Da 5 Bloods, 2020.
Directed by Spike Lee.
Starring Chadwick Boseman, Delroy Lindo, Jean Reno, Jonathan Majors, Paul Walter Hauser, Jasper Pääkkönen, Isiah Whitlock Jr., Clarke Peters, Mélanie Thierry, Norm Lewis, and Van Veronica Ngo.
Four African-American vets battle the forces of man and nature when they return to Vietnam seeking the remains of their fallen squad leader and the gold fortune he helped them hide.
It’s tough to think of a better-timed film release in recent memory than Spike Lee’s new war drama Da 5 Bloods. Though if we’re being honest, is there ever really bad timing for a film tackling the ever-present and vitally urgent issue of black disenfranchisement? Lee’s sprawling epic considers the spoils of war and the true meaning of reparations – both material and spiritual – with potent conviction, even if the director’s own expected excesses sometimes get in the way.
Da 5 Bloods follows four aged, black American veterans of the Vietnam War (Delroy Lindo, Clarke Peters, Norm Lewis, Isiah Whitlock Jr.) who return to the country in order to retrieve both the remains of their squad leader (Chadwick Boseman) who died in battle in 1971, and also a massive stash of gold bars they buried in the area. But due to a napalm strike having destroyed the landmarks they used to track the treasure, finding it – and moreover, getting it home – won’t be easy.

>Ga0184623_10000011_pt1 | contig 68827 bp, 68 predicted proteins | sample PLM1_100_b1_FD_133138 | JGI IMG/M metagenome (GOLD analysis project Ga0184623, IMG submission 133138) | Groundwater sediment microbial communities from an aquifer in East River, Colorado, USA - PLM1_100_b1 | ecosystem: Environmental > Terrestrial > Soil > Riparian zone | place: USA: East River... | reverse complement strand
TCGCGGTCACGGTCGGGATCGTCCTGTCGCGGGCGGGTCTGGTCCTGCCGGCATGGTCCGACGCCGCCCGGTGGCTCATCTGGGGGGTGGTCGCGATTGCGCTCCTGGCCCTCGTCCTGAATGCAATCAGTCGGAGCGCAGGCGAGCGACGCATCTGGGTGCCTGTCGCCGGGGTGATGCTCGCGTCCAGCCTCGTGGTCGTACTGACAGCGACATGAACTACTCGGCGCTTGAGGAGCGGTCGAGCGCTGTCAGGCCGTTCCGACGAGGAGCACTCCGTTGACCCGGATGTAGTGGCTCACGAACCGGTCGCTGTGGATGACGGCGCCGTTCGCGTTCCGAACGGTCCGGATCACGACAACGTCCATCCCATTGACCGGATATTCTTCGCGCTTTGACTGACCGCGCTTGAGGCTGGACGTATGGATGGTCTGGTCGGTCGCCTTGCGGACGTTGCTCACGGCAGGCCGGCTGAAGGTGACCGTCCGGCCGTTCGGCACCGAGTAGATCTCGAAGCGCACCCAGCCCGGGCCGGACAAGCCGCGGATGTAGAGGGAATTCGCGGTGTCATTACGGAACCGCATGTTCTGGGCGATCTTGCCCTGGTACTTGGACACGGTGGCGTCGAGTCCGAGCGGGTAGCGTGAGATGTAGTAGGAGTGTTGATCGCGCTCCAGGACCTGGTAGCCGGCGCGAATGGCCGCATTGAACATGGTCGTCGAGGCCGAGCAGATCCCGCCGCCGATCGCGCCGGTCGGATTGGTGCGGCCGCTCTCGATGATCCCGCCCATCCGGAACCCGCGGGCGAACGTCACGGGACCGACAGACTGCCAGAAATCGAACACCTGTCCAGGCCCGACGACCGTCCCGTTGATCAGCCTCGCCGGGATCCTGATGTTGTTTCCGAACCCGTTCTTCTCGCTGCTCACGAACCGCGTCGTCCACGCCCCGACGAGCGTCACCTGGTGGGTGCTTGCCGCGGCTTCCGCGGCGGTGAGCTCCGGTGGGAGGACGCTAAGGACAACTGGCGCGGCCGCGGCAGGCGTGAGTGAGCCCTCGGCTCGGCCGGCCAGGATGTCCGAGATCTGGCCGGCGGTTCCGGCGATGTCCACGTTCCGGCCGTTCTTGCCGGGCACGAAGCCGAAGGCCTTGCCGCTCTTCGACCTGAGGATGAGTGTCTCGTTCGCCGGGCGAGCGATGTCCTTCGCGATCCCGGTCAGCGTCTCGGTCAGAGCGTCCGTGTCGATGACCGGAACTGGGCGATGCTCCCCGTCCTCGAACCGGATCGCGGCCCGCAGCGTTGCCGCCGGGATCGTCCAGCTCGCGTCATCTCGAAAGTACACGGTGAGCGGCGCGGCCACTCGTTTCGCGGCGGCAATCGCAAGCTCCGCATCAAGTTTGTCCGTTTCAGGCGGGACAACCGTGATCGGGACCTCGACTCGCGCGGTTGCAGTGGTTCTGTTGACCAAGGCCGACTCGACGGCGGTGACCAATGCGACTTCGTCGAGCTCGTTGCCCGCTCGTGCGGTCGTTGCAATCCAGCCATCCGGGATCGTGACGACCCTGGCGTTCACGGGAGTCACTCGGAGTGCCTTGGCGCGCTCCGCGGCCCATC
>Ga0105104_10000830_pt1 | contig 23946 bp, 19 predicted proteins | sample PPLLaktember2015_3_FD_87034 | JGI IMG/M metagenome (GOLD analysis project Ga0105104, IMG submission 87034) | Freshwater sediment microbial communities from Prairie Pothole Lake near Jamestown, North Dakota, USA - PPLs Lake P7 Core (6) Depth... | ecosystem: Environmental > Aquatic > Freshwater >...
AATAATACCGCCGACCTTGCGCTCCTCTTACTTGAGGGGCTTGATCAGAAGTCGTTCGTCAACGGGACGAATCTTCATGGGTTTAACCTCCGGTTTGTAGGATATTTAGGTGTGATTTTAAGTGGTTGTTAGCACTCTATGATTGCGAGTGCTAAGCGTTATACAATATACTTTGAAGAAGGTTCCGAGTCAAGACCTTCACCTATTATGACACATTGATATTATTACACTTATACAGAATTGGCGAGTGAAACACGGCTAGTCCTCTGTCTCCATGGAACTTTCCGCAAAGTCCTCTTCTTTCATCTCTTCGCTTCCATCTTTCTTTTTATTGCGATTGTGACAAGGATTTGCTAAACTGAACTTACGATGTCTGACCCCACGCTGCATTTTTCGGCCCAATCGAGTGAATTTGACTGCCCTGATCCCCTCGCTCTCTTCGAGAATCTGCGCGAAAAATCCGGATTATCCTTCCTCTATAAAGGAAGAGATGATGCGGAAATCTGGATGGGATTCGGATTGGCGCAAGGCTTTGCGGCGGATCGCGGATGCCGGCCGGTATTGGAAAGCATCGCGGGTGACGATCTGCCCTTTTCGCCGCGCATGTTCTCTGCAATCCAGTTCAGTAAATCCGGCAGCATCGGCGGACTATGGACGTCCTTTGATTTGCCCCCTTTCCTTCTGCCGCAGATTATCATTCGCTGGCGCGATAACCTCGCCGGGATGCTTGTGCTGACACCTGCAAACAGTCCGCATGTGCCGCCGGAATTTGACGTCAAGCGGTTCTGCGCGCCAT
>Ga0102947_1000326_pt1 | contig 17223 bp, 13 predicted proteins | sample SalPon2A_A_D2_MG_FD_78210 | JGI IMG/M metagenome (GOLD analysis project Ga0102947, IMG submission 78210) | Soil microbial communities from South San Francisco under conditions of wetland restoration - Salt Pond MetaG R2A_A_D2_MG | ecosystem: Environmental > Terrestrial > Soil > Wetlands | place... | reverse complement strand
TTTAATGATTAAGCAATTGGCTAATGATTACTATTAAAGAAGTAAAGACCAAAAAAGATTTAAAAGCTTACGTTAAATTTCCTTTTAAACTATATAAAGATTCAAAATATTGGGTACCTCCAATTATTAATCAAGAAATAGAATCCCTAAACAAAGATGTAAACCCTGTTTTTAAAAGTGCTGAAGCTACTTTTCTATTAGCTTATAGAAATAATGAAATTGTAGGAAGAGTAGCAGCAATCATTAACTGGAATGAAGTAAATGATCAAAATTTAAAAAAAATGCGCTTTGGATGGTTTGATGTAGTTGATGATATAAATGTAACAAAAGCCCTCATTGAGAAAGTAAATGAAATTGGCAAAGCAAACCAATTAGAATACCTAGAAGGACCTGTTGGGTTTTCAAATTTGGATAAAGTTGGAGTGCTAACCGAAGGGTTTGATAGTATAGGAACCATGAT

Lee’s film opens with one of his signature stirring archival montages, powerfully juxtaposing footage of decimated Vietnamese citizens opposite the racial abuse of black people in America. It’s a strong mission statement from minute one, drawing a line of causation across non-white suffering while pointing a finger at the common force responsible; the white man, and moreover, the white establishment.
Indeed, this is far more than a straight-up anti-war film, using dark comedy to critique a global culture which has effectively commodified the Vietnam War in particular into a cool, even “sexy” spectacle to be glamorised in mass media.